👋 Hey y’all! Back with another week of what’s what in marketing for this week. Lots of social media news this week, but the featured story is a great article from Wired about Clubhouse and it's fall from grace.
On that note, I'm joining some really awesome people on the Webflow Show this Tuesday, which happens on Twitter Spaces. We'll be talking about my journey in marketing, Forgematic, Webflow, and SEO . Set a reminder and check it out:
With that, let’s get on to it! 👇
Social Media & The Creator Economy
- A year ago, Clubhouse was on an absolute tear. It was all anyone talked about, and every social media story was about the audio-first app. Hell, I bought my first pair of AirPods just so I could listen to various rooms more easily. Now? it’s crickets in these streets. Read about Clubhouse’s Fall From Grace.
- There appears to be a Facebook design update looming, and as per usual folks aren’t happy with it.
- This week, Twitter launched a new addition to their shopping lineup called Twitter Shops. Twitter profiles that have this enabled will have a “view shop” button at the top of their profile. This button shows a catalog of goods for sale. This is a big focus for Twitter as they attempt to cater to creators of all types — and let's be honest: try to keep people off TikTok.
- Not to be outdone by that announcement, Pinterest announced a bevy of shopping updates this week. Future features include: a custom “my shop” page with items customized to your taste, and direct checkout on the app if you’re a Shopify merchant. There were also some updates for Pinterest Trends and other ad updates for us marketers too.
- Instagram launched a new tag type aimed at better crediting creators. Now when you tag a creator account, you can see their contribution to any given post directly on the image, instead of in the captions.
- Want to use Twitter in its original reverse chronological feed format? Now you can! Twitter added an option to pin the Latest Tweets section to the top of its mobile apps, which lets you use an “algorithm-free” version of tweets.
- YouTube released a video this week on its Creator Insider channel which gives insight into how the YouTube recommendation algorithm works. Check it out if you want to maximize the performance of your channel’s content.
- The team at morning brew did a study on how Bang Energy conquered TikTok via influencers, to the tune of $780 million in sales.
- How long should your videos be for each social channel? HootSuite’s got you covered with their most recent guide.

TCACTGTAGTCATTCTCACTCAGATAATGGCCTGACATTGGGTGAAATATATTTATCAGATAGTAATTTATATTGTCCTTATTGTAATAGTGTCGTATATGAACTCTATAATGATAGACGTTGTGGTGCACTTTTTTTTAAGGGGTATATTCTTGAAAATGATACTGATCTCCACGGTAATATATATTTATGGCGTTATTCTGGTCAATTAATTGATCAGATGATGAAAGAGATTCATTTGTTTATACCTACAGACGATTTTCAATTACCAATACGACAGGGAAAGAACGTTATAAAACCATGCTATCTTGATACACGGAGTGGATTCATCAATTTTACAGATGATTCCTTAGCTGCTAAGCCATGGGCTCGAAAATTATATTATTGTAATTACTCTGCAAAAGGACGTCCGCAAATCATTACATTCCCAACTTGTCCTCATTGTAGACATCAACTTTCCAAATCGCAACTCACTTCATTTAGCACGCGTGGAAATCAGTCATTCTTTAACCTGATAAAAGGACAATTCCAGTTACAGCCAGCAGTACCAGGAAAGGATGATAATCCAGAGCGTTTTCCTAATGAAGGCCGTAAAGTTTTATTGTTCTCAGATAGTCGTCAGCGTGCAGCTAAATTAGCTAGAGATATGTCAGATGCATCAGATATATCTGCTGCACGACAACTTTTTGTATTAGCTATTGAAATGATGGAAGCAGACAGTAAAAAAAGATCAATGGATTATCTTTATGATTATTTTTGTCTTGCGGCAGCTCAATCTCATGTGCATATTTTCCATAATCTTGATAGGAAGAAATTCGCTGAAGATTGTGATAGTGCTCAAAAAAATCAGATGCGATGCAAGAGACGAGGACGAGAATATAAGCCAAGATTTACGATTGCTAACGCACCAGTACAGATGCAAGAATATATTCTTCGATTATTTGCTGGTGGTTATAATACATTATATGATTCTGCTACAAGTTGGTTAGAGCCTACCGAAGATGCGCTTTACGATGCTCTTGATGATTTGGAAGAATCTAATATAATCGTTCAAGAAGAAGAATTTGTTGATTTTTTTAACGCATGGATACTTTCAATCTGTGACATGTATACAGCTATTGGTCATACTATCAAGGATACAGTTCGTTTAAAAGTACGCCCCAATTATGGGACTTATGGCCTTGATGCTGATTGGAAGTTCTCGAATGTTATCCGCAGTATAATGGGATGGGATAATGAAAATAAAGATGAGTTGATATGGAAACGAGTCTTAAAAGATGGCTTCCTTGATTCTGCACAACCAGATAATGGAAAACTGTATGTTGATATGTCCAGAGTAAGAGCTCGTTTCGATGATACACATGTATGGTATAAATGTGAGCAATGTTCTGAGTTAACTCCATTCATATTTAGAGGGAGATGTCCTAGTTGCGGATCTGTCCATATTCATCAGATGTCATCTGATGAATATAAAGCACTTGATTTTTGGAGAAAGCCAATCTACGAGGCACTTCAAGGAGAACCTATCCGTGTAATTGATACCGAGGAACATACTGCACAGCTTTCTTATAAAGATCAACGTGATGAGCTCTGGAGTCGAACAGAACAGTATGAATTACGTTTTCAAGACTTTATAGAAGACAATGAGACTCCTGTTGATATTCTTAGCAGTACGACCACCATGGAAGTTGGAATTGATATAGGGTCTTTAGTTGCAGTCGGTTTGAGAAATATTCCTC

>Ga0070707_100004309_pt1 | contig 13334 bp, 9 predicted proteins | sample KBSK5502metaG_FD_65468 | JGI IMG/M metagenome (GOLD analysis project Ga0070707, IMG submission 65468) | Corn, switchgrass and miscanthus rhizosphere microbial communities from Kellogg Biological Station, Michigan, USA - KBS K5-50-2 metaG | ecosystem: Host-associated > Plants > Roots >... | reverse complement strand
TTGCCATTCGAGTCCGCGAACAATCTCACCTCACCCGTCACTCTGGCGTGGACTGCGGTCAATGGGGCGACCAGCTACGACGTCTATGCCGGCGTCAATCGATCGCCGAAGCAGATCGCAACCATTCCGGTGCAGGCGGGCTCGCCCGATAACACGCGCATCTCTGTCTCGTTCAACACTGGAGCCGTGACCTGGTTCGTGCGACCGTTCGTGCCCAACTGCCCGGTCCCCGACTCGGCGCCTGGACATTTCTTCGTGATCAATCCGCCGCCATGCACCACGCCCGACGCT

SEO, Content Marketing, & Advertising
- The Hub & Spoke content strategy is a time-tested way to content and SEO success. The general idea is to have a central hub for a topic, and then link out to other posts/pages on sub-topics. Usually people start with the hub, then the spokes. Here’s an argument to do it the other way around, and it makes total sense.
- SEO for startups is hard! Where do you even start with SEO for a new company, or one on the rise? This article lays out the steps to get started.
- Calm is well known for its meditation app, but there’s an entire B2B marketing strategy at the business too. The team at Foundation studied how Calm is using content and SEO to win in B2B.
- Twitter user Kaleigh Moore asked her followers (she has 48K of them) what the best piece of writing advice they’ve ever been given was. There are a ton of great suggestions in the thread.
- Google recently made it easier to connect Search Console to Data Studio (it’s still a pain, but it’s better now).
- Google confirmed that internal linking is still super critical for SEO. Internal linking basically what it sounds like: linking pages to each other to guide users and search engines to what’s important on your site.
- Cross-domain tracking is a pain in the ass. There’s no other way to put it. Here’s a dope guide on how to do it right. If you don’t know, cross-domain tracking is the process of setting up analytics and conversion tools to see data from not just your root domain but also any subdomains. I run into this for every SaaS company I work with because the product is always on a subdomain.
- Ad inventory for March Madness sold out early this year. For those outside the US, March Madness is an annual tournament for college basketball, and it’s a big deal. Big, to the tune of $2 million for a 30-second ad spot. This year, some brands will use tier ad time to highlight the gender disparity between the men’s and women’s tournaments.
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